At 67 years old, Bruce Arians is quite old to be taking over a new team, but this is exactly where he finds himself. After retiring in 2017, Arians is back with a new challenge with the Tampa Bay Buccaneers.
It should come to no surprise, given his age and his decades of experience in both the NFL and the NCAA, that he believes in an old school mindset. Will that work in today’s NFL?
When someone refers to an old school mindset in the world of professional football, it typically means that there will be lots of tough love, physical practices, and no room for distractions. Bruce Arians confirmed this when he talked to reporters at the Buccaneers’ training-camp press conference:
“We’re going to have fun,” he told the press. “It’s going to be different when we put the pads on. There will be lots of hollering and screaming and there won’t be any damn music. So you’ll hear some things. You know, maybe put some earplugs on the kids.”
Arians was making light of this, but it comes to no surprise that an older coach like him may come with this sort of mindset, but how will it affect the players?
Profanity and sports have gone together as long as the two of them have existed. Anybody who has watched any sports on television is almost sure to have picked up an occasional curse word.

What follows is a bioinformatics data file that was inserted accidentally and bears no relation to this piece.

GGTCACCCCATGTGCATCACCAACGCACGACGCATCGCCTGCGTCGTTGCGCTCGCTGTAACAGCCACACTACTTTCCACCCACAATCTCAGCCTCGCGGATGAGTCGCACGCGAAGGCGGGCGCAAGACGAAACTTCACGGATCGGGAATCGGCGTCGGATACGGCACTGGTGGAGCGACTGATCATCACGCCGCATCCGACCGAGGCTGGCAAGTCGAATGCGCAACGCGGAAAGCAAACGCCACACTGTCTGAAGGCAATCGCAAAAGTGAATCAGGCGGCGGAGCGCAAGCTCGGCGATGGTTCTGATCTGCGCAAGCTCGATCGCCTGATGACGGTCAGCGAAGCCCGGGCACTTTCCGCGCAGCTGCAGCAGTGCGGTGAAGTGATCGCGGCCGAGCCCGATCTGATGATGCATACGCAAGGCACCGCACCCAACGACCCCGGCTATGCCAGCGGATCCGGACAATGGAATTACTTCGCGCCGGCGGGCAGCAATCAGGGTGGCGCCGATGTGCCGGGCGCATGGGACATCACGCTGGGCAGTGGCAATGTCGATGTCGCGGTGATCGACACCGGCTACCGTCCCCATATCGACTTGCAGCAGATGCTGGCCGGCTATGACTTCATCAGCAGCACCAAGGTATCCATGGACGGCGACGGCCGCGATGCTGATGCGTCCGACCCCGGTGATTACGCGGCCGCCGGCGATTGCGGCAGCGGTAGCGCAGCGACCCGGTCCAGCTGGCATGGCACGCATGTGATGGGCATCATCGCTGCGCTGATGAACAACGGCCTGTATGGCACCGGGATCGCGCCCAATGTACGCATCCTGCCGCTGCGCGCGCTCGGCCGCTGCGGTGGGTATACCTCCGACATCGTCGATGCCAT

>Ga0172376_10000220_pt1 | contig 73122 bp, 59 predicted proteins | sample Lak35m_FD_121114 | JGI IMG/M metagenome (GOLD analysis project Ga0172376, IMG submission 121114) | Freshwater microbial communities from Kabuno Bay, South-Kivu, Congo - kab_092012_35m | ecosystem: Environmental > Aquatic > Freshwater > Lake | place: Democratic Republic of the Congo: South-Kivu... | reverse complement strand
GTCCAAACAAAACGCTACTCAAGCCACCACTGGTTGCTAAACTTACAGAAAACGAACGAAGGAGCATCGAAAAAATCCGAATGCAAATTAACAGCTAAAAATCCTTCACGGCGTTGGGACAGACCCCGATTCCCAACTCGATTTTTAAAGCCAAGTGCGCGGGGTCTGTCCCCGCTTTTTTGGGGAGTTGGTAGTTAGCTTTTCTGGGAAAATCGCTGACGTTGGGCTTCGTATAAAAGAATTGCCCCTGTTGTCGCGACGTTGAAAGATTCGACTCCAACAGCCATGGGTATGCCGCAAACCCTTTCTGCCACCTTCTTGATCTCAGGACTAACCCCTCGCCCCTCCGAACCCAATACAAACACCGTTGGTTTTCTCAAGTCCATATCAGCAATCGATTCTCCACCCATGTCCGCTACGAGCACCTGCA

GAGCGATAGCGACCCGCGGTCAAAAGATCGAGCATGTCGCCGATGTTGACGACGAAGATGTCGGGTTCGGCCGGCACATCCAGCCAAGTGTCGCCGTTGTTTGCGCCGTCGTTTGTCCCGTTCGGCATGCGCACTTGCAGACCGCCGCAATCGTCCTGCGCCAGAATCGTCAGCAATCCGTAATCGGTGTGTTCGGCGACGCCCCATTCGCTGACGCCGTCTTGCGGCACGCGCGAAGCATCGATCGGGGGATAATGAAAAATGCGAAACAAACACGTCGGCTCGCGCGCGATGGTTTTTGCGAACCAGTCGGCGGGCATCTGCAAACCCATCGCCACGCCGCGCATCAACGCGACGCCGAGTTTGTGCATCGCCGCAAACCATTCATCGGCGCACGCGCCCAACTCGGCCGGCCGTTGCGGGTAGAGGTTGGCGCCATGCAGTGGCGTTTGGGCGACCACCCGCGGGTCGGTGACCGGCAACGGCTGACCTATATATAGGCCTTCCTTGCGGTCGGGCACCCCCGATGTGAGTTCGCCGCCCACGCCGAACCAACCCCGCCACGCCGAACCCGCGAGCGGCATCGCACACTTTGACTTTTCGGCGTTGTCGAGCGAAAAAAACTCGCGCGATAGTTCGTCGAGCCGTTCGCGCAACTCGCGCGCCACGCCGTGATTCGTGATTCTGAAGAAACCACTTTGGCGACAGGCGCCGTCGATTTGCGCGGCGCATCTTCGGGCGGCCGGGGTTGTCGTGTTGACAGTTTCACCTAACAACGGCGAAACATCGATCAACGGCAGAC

For coaches, it is often how they get their points across, and Arians is no exceptions. He is, after all, the man who used his brief television career to say that then Steelers’ tight end Jesse James was “wide-ass open” on a hot microphone while calling a game.
Former Indianapolis Colts and Tampa Bay Buccaneers coach Tony Dungy famously had his success without using profanity. Conversely, currently unemployed head coach Rex Ryan was known to coach with an especially colorful vocabulary. The two famously sparred in 2010 over the dueling styles, but it is safe to say that Ryan and Arians’ styles are the more common one.
One would think that players who are playing their teammates in practice would take it easy, as an ill-timed injury during training camp can alter a team’s entire season. Bruce Arians, however, seems to be promoting practices with a certain type of game-like intensity.
“That’s the only way to learn how to tackle,” said Arians. “You have to tackle some. Are we going to tackle a lot? No. Are we going to tackle certain guys? No. But we will tackle, yes.”
Just because he wants hard practices, however, doesn’t mean that he is being reckless. He simply wants his defenses to be ready when they are in game situations. This way, the team will be ready to tackle their opponents when the time is right.
“There isn’t going to be any damn music” -Bruce Arians
The lack of music may seem brash, and an especially archaic strategy by Arians, but he did have an explanation regarding why he chose to use this strategy. He wants the sounds of the game to take center stage, and for players to be able to feed off of that energy:
“If we make a play, let’s hear an uproar,” Arians said, according to Yahoo Sports. “We’ve got to get used to (fans) cheering us on when we make big plays. That’s going to be exciting. We create our own energy.”
It makes sense, while stadiums will be playing music, the fan noise, especially at home, can help the team feed off of the energy at a building.
Arians is in many ways a piece of a different time, but what he is trying to instill in his players is a sense of pride, toughness, and hunger that will lead to winning football. We will see if it works out for him.